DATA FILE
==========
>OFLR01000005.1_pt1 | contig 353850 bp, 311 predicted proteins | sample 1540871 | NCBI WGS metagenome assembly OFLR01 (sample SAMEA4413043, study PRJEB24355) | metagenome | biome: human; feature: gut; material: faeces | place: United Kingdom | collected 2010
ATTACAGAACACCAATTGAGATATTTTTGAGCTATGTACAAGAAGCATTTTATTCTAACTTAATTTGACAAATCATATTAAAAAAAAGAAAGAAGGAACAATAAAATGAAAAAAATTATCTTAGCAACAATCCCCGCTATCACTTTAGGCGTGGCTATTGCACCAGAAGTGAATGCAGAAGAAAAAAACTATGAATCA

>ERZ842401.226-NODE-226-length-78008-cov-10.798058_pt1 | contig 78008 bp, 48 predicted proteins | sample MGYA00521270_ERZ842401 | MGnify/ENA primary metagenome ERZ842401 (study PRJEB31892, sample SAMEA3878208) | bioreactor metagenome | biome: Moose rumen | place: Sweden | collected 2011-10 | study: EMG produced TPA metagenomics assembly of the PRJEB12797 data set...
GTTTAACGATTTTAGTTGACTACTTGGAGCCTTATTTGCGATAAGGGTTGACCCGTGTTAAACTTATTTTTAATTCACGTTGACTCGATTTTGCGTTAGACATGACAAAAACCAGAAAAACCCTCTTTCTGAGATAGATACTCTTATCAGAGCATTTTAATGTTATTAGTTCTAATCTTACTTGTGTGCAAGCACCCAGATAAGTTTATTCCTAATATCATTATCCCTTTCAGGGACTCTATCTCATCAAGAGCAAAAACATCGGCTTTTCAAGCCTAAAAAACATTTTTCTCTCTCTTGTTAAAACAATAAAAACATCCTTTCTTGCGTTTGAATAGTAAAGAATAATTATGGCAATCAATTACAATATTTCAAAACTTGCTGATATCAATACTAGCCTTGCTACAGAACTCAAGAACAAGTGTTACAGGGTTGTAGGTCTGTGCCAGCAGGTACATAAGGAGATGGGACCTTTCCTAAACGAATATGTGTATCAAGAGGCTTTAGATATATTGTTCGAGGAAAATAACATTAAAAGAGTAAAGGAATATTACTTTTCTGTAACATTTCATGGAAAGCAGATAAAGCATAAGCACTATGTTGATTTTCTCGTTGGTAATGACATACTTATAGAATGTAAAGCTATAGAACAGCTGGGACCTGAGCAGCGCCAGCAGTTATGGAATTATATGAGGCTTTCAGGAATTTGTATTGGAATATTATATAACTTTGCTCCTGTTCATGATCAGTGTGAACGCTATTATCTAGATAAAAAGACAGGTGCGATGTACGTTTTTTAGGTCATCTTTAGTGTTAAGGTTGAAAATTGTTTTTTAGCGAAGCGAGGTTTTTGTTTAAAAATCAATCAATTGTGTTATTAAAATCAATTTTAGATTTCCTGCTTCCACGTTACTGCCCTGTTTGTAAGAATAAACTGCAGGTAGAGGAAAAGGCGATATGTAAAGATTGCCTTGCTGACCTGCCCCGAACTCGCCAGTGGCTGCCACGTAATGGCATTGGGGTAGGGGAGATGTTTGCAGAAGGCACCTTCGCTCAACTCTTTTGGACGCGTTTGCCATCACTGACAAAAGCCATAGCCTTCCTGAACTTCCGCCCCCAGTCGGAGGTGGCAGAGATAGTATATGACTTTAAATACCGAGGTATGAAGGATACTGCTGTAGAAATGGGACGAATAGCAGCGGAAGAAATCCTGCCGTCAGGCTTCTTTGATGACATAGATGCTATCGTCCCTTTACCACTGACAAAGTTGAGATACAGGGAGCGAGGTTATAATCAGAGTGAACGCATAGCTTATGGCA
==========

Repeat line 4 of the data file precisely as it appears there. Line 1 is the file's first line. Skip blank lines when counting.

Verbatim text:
GTTTAACGATTTTAGTTGACTACTTGGAGCCTTATTTGCGATAAGGGTTGACCCGTGTTAAACTTATTTTTAATTCACGTTGACTCGATTTTGCGTTAGACATGACAAAAACCAGAAAAACCCTCTTTCTGAGATAGATACTCTTATCAGAGCATTTTAATGTTATTAGTTCTAATCTTACTTGTGTGCAAGCACCCAGATAAGTTTATTCCTAATATCATTATCCCTTTCAGGGACTCTATCTCATCAAGAGCAAAAACATCGGCTTTTCAAGCCTAAAAAACATTTTTCTCTCTCTTGTTAAAACAATAAAAACATCCTTTCTTGCGTTTGAATAGTAAAGAATAATTATGGCAATCAATTACAATATTTCAAAACTTGCTGATATCAATACTAGCCTTGCTACAGAACTCAAGAACAAGTGTTACAGGGTTGTAGGTCTGTGCCAGCAGGTACATAAGGAGATGGGACCTTTCCTAAACGAATATGTGTATCAAGAGGCTTTAGATATATTGTTCGAGGAAAATAACATTAAAAGAGTAAAGGAATATTACTTTTCTGTAACATTTCATGGAAAGCAGATAAAGCATAAGCACTATGTTGATTTTCTCGTTGGTAATGACATACTTATAGAATGTAAAGCTATAGAACAGCTGGGACCTGAGCAGCGCCAGCAGTTATGGAATTATATGAGGCTTTCAGGAATTTGTATTGGAATATTATATAACTTTGCTCCTGTTCATGATCAGTGTGAACGCTATTATCTAGATAAAAAGACAGGTGCGATGTACGTTTTTTAGGTCATCTTTAGTGTTAAGGTTGAAAATTGTTTTTTAGCGAAGCGAGGTTTTTGTTTAAAAATCAATCAATTGTGTTATTAAAATCAATTTTAGATTTCCTGCTTCCACGTTACTGCCCTGTTTGTAAGAATAAACTGCAGGTAGAGGAAAAGGCGATATGTAAAGATTGCCTTGCTGACCTGCCCCGAACTCGCCAGTGGCTGCCACGTAATGGCATTGGGGTAGGGGAGATGTTTGCAGAAGGCACCTTCGCTCAACTCTTTTGGACGCGTTTGCCATCACTGACAAAAGCCATAGCCTTCCTGAACTTCCGCCCCCAGTCGGAGGTGGCAGAGATAGTATATGACTTTAAATACCGAGGTATGAAGGATACTGCTGTAGAAATGGGACGAATAGCAGCGGAAGAAATCCTGCCGTCAGGCTTCTTTGATGACATAGATGCTATCGTCCCTTTACCACTGACAAAGTTGAGATACAGGGAGCGAGGTTATAATCAGAGTGAACGCATAGCTTATGGCA